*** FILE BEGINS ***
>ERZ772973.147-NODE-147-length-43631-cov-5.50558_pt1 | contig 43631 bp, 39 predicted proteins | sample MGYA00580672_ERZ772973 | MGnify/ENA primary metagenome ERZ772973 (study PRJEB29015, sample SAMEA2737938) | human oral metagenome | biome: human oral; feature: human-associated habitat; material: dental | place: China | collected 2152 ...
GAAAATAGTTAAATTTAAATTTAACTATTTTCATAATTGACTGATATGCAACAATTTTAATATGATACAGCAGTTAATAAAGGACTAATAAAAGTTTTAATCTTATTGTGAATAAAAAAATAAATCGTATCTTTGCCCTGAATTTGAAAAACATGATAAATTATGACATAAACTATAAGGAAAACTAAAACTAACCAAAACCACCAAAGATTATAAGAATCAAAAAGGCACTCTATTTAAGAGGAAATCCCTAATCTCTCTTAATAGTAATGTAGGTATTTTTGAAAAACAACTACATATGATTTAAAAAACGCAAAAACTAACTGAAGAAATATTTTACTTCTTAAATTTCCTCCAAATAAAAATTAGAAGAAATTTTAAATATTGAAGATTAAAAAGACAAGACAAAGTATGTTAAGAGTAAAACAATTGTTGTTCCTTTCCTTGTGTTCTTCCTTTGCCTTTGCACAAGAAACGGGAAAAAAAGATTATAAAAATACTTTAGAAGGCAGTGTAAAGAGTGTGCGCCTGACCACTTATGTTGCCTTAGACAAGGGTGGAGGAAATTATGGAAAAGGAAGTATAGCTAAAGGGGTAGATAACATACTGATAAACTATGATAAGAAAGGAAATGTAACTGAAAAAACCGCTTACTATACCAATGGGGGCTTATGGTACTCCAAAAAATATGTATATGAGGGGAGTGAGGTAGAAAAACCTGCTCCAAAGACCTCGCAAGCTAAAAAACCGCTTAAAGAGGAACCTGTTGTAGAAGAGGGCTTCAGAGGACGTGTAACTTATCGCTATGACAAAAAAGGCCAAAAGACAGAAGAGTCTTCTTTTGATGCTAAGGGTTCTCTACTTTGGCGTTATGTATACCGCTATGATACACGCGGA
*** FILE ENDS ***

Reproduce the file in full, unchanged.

>ERZ772973.147-NODE-147-length-43631-cov-5.50558_pt1 | contig 43631 bp, 39 predicted proteins | sample MGYA00580672_ERZ772973 | MGnify/ENA primary metagenome ERZ772973 (study PRJEB29015, sample SAMEA2737938) | human oral metagenome | biome: human oral; feature: human-associated habitat; material: dental | place: China | collected 2152 ...
GAAAATAGTTAAATTTAAATTTAACTATTTTCATAATTGACTGATATGCAACAATTTTAATATGATACAGCAGTTAATAAAGGACTAATAAAAGTTTTAATCTTATTGTGAATAAAAAAATAAATCGTATCTTTGCCCTGAATTTGAAAAACATGATAAATTATGACATAAACTATAAGGAAAACTAAAACTAACCAAAACCACCAAAGATTATAAGAATCAAAAAGGCACTCTATTTAAGAGGAAATCCCTAATCTCTCTTAATAGTAATGTAGGTATTTTTGAAAAACAACTACATATGATTTAAAAAACGCAAAAACTAACTGAAGAAATATTTTACTTCTTAAATTTCCTCCAAATAAAAATTAGAAGAAATTTTAAATATTGAAGATTAAAAAGACAAGACAAAGTATGTTAAGAGTAAAACAATTGTTGTTCCTTTCCTTGTGTTCTTCCTTTGCCTTTGCACAAGAAACGGGAAAAAAAGATTATAAAAATACTTTAGAAGGCAGTGTAAAGAGTGTGCGCCTGACCACTTATGTTGCCTTAGACAAGGGTGGAGGAAATTATGGAAAAGGAAGTATAGCTAAAGGGGTAGATAACATACTGATAAACTATGATAAGAAAGGAAATGTAACTGAAAAAACCGCTTACTATACCAATGGGGGCTTATGGTACTCCAAAAAATATGTATATGAGGGGAGTGAGGTAGAAAAACCTGCTCCAAAGACCTCGCAAGCTAAAAAACCGCTTAAAGAGGAACCTGTTGTAGAAGAGGGCTTCAGAGGACGTGTAACTTATCGCTATGACAAAAAAGGCCAAAAGACAGAAGAGTCTTCTTTTGATGCTAAGGGTTCTCTACTTTGGCGTTATGTATACCGCTATGATACACGCGGA